Questions About Heaven

Written with my Thursday group with the prompts:  he loved babies and small children, you are in a hotel room, playing with fire, go hang a salami I’m a lasagna hot, I wonder what heaven looks like, smell this, all heads turned as he went by, the wind has to stop, don’t believe everything you think, five wives, a fireplace!—let’s build a fire

After church, Tommy—her youngest—asked Carrie what heaven looked like.  The first thing that popped into Carrie’s head was the ceiling of the Sistine Chapel, an old man God reaching out to zap Adam with an index finger.  If there was one thing Carrie was sure of, it was that heaven did not look like that.  “I don’t know,” she told the kids as they tumbled into the car.  “What do you think heaven looks like?”

Jamie, who was almost a teenager, helped strap Tommy into his car seat.  “I don’t know what heaven looks like,” he said, “but it smells like Mom’s lasagna.”  They all laughed, and studious Beth announced, “Go hang a salami, I’m a lasagna hog!”  That set off a whole range of giggles and shrieks as Beth explained her strange statement was a palindrome.  Then she had to explain what a palindrome was, and soon they were arguing video games vs books, word puzzles vs team sports, hopes for the school spelling bee, etc. etc.  Carrie could tune them all out as she pulled the car from the parking lot into traffic.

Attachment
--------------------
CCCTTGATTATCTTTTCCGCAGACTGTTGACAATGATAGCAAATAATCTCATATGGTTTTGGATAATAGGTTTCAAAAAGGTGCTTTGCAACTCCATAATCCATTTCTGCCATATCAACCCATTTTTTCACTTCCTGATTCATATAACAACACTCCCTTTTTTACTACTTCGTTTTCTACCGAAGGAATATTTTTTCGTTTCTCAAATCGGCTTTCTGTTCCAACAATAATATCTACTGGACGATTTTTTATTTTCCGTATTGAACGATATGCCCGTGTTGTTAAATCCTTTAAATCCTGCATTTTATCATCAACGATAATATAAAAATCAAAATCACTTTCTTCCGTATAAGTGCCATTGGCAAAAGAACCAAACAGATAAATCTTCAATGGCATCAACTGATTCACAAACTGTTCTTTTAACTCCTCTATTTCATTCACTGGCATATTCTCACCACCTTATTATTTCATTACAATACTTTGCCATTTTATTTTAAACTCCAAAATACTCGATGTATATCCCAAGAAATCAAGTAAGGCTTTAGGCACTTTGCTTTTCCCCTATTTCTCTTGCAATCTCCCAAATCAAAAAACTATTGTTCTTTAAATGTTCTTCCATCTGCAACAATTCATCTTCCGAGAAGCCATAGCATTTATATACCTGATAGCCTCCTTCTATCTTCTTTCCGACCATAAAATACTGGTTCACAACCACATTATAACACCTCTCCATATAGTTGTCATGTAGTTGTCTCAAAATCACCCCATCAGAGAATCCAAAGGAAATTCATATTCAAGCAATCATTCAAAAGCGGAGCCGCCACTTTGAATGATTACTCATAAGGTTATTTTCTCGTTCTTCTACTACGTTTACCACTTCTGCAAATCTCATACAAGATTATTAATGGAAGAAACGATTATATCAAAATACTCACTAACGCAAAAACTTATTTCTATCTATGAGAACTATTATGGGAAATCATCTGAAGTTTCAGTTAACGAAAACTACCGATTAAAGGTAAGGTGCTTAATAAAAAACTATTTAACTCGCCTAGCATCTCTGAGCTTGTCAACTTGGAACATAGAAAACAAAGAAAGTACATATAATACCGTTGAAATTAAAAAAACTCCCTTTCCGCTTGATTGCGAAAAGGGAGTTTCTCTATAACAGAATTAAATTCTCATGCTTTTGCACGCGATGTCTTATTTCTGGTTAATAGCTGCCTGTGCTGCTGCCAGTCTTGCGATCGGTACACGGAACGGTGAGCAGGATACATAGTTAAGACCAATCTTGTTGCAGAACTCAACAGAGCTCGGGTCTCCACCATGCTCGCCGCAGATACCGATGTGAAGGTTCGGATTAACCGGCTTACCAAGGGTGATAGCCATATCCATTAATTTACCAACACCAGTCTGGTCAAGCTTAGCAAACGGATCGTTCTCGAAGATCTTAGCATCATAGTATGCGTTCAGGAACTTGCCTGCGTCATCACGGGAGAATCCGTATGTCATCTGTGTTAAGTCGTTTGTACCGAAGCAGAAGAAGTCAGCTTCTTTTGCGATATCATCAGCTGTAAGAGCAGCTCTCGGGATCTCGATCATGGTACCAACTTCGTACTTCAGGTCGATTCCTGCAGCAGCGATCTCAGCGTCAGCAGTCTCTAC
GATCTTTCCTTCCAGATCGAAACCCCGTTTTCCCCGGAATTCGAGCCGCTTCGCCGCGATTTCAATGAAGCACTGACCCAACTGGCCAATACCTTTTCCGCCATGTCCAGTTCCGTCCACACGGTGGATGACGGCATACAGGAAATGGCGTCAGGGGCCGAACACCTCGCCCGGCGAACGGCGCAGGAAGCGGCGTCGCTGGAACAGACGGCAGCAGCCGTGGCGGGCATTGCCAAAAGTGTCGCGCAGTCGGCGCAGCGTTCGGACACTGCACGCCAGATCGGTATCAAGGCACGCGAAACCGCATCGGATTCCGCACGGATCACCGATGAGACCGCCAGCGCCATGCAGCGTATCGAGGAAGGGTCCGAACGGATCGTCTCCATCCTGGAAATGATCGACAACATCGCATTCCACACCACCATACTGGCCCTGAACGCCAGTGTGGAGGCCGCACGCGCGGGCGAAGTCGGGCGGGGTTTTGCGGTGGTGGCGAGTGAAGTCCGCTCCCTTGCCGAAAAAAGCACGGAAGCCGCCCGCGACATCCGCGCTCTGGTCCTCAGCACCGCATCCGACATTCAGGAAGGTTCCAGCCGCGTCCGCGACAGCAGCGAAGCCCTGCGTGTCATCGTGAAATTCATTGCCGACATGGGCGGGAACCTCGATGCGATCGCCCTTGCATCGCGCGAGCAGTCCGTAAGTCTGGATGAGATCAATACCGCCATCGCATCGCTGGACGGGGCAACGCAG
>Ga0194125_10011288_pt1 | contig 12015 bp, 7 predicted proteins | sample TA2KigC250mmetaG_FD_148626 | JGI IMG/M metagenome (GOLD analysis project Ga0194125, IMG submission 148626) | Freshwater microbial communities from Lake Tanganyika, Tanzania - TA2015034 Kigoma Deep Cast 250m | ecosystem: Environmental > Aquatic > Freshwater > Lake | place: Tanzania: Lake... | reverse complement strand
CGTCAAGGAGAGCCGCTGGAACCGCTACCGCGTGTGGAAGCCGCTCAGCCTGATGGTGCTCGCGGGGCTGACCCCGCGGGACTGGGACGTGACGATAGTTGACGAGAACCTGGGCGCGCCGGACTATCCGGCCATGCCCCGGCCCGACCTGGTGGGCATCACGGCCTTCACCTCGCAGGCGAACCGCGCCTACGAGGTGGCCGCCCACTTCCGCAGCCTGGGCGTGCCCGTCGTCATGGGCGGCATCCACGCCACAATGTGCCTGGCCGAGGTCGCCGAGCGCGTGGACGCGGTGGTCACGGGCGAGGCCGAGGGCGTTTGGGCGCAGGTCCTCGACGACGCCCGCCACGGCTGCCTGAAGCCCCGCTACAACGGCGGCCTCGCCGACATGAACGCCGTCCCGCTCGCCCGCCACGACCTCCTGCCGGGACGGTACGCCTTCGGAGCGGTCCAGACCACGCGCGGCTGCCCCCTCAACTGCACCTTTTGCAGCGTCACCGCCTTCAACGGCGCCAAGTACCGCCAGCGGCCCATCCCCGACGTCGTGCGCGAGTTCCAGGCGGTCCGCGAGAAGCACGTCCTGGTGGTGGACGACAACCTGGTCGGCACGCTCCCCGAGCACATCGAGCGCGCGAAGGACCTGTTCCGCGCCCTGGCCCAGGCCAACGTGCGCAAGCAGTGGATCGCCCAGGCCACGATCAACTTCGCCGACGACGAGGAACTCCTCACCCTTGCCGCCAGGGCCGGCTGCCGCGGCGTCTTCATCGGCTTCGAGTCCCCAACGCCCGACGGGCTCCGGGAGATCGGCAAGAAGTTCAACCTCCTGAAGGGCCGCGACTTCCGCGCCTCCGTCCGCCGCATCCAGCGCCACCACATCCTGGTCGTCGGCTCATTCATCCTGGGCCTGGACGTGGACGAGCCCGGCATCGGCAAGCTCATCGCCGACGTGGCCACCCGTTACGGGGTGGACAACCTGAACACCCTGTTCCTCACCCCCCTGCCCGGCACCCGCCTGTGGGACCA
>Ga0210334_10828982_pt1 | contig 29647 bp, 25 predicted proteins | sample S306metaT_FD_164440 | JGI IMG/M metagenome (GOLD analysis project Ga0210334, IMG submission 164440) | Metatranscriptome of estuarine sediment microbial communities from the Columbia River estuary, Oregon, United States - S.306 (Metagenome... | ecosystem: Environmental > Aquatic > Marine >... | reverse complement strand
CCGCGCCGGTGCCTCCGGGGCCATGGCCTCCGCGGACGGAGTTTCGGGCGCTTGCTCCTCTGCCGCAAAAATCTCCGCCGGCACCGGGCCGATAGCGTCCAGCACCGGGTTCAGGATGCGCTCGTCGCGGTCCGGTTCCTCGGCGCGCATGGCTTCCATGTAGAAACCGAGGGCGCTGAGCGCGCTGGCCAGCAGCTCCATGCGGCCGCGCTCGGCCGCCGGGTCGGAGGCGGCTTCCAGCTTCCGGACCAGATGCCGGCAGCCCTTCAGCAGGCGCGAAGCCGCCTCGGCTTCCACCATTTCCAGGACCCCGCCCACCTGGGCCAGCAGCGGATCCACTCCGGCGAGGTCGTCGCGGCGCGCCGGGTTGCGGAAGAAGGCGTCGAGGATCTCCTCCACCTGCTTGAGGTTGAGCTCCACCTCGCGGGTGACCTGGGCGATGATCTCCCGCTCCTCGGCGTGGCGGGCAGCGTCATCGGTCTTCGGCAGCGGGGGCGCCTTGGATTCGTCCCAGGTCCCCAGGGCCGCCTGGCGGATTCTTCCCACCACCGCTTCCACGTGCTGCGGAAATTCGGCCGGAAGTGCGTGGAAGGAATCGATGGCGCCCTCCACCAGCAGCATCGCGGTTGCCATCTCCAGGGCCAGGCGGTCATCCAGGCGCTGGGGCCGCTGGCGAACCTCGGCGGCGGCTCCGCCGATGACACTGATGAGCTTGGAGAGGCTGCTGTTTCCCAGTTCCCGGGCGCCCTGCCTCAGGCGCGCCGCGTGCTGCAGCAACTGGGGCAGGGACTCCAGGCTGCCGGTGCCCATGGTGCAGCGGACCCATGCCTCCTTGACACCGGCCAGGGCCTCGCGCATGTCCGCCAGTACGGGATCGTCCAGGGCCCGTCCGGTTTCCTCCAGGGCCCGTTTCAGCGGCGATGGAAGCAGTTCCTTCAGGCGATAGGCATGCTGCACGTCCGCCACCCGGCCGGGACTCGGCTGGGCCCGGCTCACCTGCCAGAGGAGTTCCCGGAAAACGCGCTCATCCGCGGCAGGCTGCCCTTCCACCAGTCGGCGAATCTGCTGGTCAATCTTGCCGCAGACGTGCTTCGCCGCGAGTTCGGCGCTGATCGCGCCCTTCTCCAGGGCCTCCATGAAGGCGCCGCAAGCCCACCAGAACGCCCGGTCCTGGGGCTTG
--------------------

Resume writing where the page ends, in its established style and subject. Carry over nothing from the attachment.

For Carrie, heaven had been and always would be a night years ago in a fancy hotel.  “A fire place!” her beloved had exclaimed.  “Let’s build a fire.”  It was s scene from every sappy romance novel come to life:  chocolates and brandy, rose scented massage oil, silk sheets, and a down comforter; outside the sound of the ocean, the scent of redwoods.  She was way too young, and this fantasy-come-true man was older, much older.  It hadn’t occur to her to wonder then why he wouldn’t want to be with a woman his own age.  She knew now he wasn’t mature enough to be with a woman who might match him in intellect and experience.  Still it was a magical memory for her, a perfect night in so many ways.  She heard he was on his 5th wife now.  She hand’t known it, but he was on wife #2 back then.  Oh, she thought, let it go.  Don’t  believe everything you think.

She pulled onto their street, and all heads turned as a motorcycle sped by them.  The rider gave her a salute and she grinned at him.  The kids squealed as they followed him to their driveway, their agnostic father who weekly declined to accompany them to Sunday mass.  As usual he had donuts for the kids, a big kiss and a mocha latte for Carrie.  He was the wind that had driven Carrie to this suburban ranch house a decade and a half ago when she was done playing with fire.  He loved babies and small children, and that was enough for her.  He was her day-to-day.  Who cared about heaven?—he made her happy to be grounded on Earth.

Photo by Tim Mossholder on Unsplash

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